PGRC participates in a worldwide network of over 20 seed banks linked by the Germplasm Resource Information Network (GRIN) database software. The network is like a library of plant material. Participating seed banks collect, preserve, study, increase and distribute information and plant germplasm through GRIN. A researcher or plant breeder using this database software, no matter which country they work in, can find information on a seed bank’s holdings, specific details of a plant’s growing conditions, and a plant’s characteristics. Users of these software databases can easily order seeds, free of charge, from any participating seed bank to test in their home institution. In addition to making Canada’s own plant resources available, PGRC also maintains the world’s base collection of barley and oat seeds and a copy of the world’s base collection of pearl millet, oilseeds and crucifer seeds (which include cabbage, broccoli, cauliflower and Brussels sprouts).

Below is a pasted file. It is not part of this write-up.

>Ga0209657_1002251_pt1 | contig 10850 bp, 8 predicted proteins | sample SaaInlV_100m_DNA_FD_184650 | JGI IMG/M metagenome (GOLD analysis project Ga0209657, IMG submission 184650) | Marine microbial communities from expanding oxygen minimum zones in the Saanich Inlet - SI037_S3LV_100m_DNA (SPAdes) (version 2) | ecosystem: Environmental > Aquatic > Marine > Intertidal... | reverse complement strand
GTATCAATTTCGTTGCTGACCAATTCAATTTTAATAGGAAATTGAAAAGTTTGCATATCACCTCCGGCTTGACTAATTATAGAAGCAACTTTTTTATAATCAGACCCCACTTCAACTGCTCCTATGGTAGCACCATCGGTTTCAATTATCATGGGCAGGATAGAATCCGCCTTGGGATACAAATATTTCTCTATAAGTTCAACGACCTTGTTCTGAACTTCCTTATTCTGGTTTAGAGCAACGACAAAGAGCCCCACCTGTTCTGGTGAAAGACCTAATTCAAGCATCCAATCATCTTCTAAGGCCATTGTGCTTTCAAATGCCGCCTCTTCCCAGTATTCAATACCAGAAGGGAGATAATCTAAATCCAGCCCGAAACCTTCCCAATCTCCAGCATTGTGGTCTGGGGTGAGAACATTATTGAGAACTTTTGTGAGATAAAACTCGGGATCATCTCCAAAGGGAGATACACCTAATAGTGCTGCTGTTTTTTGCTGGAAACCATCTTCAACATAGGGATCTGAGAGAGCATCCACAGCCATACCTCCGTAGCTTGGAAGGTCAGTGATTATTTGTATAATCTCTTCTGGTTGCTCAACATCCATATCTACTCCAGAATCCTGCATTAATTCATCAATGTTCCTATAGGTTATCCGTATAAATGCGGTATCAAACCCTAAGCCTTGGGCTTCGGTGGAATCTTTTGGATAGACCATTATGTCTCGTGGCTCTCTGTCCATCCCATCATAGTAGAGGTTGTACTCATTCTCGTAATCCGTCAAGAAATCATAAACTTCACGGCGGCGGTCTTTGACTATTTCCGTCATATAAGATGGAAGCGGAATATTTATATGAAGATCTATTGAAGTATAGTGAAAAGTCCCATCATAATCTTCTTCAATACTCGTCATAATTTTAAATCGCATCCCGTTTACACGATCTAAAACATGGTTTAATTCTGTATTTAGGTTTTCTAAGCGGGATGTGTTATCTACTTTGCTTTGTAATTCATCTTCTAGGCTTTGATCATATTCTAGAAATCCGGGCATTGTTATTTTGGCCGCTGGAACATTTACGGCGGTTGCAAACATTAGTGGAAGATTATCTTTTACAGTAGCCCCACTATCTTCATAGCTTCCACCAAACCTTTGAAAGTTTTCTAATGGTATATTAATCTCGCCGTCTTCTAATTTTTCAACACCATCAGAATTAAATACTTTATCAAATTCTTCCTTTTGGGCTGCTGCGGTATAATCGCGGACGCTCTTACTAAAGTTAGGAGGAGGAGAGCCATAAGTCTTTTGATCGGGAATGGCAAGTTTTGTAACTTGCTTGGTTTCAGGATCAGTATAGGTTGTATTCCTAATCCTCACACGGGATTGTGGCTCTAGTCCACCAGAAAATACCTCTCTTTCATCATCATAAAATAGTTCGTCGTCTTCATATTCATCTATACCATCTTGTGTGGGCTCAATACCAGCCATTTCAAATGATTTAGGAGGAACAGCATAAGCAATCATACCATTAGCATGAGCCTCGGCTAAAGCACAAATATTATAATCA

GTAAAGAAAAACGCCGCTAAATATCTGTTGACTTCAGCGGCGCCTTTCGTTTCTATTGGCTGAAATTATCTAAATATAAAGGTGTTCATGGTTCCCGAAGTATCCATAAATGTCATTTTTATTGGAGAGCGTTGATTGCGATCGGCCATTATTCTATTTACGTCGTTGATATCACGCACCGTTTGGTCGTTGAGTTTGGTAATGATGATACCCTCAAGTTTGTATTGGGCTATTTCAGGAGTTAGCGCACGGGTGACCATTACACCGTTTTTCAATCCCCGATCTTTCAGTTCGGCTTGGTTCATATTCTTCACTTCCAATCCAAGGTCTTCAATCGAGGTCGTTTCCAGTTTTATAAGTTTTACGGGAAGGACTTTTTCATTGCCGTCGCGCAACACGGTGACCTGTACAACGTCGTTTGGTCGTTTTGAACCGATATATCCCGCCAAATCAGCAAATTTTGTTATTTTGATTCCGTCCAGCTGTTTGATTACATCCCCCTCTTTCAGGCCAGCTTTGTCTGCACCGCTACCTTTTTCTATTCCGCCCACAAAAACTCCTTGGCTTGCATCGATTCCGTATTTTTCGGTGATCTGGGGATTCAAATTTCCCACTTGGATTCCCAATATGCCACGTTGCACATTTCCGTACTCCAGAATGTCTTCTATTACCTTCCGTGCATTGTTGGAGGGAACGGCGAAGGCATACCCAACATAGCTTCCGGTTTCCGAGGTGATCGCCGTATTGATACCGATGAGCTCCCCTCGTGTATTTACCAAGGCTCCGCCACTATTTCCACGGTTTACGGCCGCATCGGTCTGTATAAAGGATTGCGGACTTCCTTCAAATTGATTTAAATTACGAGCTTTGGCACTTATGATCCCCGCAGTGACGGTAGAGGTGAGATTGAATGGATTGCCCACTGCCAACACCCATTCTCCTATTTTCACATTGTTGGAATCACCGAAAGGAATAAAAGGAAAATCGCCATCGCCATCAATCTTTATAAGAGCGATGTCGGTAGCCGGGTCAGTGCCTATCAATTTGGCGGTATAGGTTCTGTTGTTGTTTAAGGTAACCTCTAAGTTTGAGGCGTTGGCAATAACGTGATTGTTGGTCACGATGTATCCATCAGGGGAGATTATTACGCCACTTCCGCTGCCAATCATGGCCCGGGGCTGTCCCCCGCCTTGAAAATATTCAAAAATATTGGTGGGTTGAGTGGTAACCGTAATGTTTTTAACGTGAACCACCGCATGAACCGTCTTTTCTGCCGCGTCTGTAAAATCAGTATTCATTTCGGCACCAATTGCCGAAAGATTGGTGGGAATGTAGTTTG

Together, plant breeders and researchers work to ensure the world’s food plants are preserved for future use.

Key Terms

Biodiversity – The variety of life on Earth (from genes and species to ecosystems) (see Biodiversity).

Germplasm – Seeds, pollen or plant parts. These natural resources contain a plant’s genetic information and can be used in plant breeding.

Sustainability – The ability of the biosphere, or of a certain resource or practice to persist in a state of balance over the long term (see Sustainability in Canada).


Further Reading

  • K.W. Campbell and B. Fraleigh, “The Canadian Plant Germplasm System,” Canadian Journal of Plant Science vol. 75, no. 1 (1995).

  • L. Buchwaldt and K.W. Richards, “Plant Gene Resources of Canada and the Canadian plant germplasm system,” Canadian Journal of Plant Pathology vol. 26, no. 1 (2004).